The recent bauhinia flower cupro-nickel coin in Hong Kong,
but they are all disappeared now.
In 1993, a series of coins featuring a Bauhinia flower* on the obverse was introduced to the Hong Kong market. Among that series of coins, the new Hong Kong cupro-nickel $1 coins have not been well received by the public because its token-like colour and its simple design compared with the Queen's Head coins.
But now, they are all disappeared in the market. I suspect not many people are aware of this. Do you know why they are all disappeared?
* [Bauhinia flower was found by the seaside of Pokfulam in Hong Kong by a franco-father in 1908. For the memory of the Hong Kong Governor (1898 to 1903) Sir Henry Blake, blakeana was used as the name of the flower. Bauhinia was officially approved as the flower of Hong Kong in 1965.]
|Wt. 7.1 g.
|Mint Evolution & Peculiarity
|This first bauhinia flower cupro-nickel coin was struck in England. I don't know which mint. Its appearance completely does not like a genuine legal tender, it looks like a token or a toy. As I know that this type of coin is magnetizable. This may be due to the nickel content is too much. Thus the coin is not suitable for use in vending machines and coinphones. I think this is the main reason why Hong Kong Government withdrew all the 1993 bauhinia flower cupro-nickel HK$1 coin and scrapped them after circulation for a few months only. Hong Kong Government re-issued new non-magnetizable coins to replace them in 1994. Thus the coins are only available in small quantities. Now, I think you still have chance to get it in Hong Kong, don't give up.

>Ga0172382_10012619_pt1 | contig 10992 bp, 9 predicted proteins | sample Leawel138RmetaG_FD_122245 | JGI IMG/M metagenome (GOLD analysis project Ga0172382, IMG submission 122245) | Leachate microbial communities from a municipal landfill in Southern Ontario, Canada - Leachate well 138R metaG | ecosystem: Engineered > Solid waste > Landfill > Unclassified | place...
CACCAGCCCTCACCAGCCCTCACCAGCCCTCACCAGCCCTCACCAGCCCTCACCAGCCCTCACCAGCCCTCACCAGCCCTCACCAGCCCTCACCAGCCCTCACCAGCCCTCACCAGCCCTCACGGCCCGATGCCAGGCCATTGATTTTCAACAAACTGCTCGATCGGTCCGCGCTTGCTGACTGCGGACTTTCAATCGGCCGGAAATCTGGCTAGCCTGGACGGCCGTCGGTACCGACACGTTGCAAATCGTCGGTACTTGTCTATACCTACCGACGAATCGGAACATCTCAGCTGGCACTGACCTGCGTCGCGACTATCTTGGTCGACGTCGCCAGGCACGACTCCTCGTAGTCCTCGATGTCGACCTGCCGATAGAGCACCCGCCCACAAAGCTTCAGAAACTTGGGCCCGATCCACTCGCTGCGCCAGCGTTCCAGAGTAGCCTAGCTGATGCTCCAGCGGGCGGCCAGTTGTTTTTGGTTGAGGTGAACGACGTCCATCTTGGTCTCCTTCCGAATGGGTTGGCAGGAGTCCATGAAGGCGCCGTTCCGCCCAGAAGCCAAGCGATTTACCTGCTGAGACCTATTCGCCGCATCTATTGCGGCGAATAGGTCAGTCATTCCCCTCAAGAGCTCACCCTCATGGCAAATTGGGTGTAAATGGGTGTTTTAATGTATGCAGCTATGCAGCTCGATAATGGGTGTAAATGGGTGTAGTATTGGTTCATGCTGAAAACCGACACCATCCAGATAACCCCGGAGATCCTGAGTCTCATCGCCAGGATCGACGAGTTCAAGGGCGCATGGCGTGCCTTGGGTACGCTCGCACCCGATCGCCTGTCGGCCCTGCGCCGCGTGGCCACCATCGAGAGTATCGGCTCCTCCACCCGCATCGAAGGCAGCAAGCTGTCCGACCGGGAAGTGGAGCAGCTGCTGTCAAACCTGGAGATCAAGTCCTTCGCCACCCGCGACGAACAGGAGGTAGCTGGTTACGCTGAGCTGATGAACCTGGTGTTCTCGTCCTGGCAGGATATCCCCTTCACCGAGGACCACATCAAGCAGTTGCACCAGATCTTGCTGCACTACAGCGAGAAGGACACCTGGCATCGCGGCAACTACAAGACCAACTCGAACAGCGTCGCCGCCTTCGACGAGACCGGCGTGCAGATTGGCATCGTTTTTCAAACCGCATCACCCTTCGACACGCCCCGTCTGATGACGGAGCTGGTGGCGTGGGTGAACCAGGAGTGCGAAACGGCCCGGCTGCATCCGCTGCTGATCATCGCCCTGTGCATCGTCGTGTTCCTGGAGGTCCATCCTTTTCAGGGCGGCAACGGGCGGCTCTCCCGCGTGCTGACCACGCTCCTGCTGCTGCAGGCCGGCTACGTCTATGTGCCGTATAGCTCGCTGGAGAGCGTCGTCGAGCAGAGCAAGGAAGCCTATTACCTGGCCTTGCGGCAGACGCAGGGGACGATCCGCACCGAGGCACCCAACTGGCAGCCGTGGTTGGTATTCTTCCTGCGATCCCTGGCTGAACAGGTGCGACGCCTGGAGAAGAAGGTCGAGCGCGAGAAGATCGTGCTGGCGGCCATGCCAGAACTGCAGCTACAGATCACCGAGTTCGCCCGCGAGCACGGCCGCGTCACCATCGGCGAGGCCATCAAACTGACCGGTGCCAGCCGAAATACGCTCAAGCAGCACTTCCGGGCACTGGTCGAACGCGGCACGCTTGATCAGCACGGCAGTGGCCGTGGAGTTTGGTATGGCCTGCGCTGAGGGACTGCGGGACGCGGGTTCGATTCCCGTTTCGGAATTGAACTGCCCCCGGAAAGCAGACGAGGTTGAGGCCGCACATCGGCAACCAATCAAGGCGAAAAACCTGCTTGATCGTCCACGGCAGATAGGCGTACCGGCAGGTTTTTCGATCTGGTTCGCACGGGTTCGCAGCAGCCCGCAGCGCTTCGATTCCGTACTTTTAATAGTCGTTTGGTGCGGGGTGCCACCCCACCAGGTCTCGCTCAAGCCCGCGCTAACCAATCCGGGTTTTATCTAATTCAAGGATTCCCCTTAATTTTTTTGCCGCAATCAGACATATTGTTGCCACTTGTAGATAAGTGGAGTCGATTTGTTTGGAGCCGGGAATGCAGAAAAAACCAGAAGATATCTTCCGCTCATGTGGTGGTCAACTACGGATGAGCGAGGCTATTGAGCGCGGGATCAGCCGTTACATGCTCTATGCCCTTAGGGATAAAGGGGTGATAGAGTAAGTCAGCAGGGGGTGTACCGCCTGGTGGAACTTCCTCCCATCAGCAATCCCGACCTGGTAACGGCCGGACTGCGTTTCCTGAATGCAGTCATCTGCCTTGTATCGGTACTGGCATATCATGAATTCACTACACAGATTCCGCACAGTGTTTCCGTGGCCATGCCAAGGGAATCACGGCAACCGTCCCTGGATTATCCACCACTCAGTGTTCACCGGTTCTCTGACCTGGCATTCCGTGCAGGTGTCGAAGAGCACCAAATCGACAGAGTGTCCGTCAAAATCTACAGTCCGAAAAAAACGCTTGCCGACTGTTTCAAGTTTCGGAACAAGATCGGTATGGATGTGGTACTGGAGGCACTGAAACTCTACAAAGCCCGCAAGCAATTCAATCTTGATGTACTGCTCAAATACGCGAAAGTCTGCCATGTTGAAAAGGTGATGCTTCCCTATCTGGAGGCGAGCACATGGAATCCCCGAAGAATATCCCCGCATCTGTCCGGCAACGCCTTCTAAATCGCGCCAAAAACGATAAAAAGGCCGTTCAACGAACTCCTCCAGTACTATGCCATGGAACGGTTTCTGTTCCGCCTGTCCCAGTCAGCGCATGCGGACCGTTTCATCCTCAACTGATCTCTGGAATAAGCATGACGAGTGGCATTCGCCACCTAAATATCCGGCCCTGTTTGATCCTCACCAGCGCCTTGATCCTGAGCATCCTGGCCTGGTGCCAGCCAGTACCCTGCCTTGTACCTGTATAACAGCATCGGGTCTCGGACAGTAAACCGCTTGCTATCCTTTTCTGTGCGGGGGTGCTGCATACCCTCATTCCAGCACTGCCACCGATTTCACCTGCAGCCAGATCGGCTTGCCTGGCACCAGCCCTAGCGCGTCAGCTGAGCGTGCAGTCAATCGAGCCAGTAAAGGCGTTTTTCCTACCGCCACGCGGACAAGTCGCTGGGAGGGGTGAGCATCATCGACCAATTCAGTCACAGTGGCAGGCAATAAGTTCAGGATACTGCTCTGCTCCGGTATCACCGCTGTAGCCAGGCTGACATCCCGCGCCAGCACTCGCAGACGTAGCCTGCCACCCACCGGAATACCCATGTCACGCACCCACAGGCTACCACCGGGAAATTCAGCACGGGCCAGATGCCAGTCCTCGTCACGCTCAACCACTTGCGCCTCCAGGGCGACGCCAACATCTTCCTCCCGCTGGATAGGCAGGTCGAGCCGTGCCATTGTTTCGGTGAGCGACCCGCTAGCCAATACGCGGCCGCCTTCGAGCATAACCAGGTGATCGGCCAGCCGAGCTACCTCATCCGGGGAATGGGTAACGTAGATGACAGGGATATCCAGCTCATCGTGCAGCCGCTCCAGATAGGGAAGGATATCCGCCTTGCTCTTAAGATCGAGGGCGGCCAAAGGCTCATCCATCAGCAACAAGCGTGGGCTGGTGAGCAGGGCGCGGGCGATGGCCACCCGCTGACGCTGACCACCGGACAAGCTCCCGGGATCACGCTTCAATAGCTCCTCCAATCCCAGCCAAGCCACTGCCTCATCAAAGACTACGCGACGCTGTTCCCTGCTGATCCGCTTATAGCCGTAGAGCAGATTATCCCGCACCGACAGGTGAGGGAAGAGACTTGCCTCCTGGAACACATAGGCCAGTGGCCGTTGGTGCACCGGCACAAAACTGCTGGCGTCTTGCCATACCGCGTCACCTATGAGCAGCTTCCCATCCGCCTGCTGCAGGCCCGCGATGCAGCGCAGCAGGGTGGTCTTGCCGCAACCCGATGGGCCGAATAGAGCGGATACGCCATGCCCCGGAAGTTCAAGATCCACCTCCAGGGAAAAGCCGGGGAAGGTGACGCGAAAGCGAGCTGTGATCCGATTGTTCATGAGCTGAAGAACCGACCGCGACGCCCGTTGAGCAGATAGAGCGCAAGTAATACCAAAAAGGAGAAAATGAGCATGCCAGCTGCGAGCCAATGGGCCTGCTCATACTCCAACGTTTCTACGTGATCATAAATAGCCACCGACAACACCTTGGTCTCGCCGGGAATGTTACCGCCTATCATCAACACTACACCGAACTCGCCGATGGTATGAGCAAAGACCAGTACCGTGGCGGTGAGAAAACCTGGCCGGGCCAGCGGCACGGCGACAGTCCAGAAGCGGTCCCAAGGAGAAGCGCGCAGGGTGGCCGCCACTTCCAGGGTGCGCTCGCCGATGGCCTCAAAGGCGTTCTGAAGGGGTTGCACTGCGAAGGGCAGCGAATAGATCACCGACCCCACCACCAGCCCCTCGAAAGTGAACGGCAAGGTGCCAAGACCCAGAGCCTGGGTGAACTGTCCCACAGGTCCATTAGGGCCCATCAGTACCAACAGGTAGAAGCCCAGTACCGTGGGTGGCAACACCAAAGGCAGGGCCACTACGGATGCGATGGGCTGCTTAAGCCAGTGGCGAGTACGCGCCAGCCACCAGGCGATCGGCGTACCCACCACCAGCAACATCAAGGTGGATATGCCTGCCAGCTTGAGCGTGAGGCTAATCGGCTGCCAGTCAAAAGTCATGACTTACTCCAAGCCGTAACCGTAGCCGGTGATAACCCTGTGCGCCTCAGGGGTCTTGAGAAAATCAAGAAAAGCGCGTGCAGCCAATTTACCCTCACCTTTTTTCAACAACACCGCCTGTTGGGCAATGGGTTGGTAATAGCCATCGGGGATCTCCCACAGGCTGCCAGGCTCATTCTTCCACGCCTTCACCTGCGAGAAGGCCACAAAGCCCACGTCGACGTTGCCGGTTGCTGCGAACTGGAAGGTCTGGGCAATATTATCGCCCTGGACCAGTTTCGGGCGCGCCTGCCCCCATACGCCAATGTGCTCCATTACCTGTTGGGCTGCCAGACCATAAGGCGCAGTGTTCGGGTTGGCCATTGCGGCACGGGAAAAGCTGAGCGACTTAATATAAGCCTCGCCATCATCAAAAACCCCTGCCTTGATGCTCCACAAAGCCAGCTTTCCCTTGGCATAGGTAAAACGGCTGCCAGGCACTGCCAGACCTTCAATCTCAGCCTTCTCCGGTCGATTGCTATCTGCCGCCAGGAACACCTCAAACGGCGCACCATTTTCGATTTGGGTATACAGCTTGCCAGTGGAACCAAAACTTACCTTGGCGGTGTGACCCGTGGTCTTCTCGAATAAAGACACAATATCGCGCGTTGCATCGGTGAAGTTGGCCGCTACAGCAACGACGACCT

I have received an additional comment about Bauhinia coin from Mr. R. F. of U.S.A. I appreciate very much. If you want to share your knowledge and enthusism in numismatics, feel free to contact me please.
I have placed below the e-mail which is self-explained. Thanks indeed to Mr. R. F.
On Thu, 19 Mar 1998,
Subject: Bauhinia Flower HK$1
You are partly correct when you say that this coin was first struck in England. It was struck at the British Royal Mint, which was orignally situated in London, it is now situated at Llantrisant in Wales.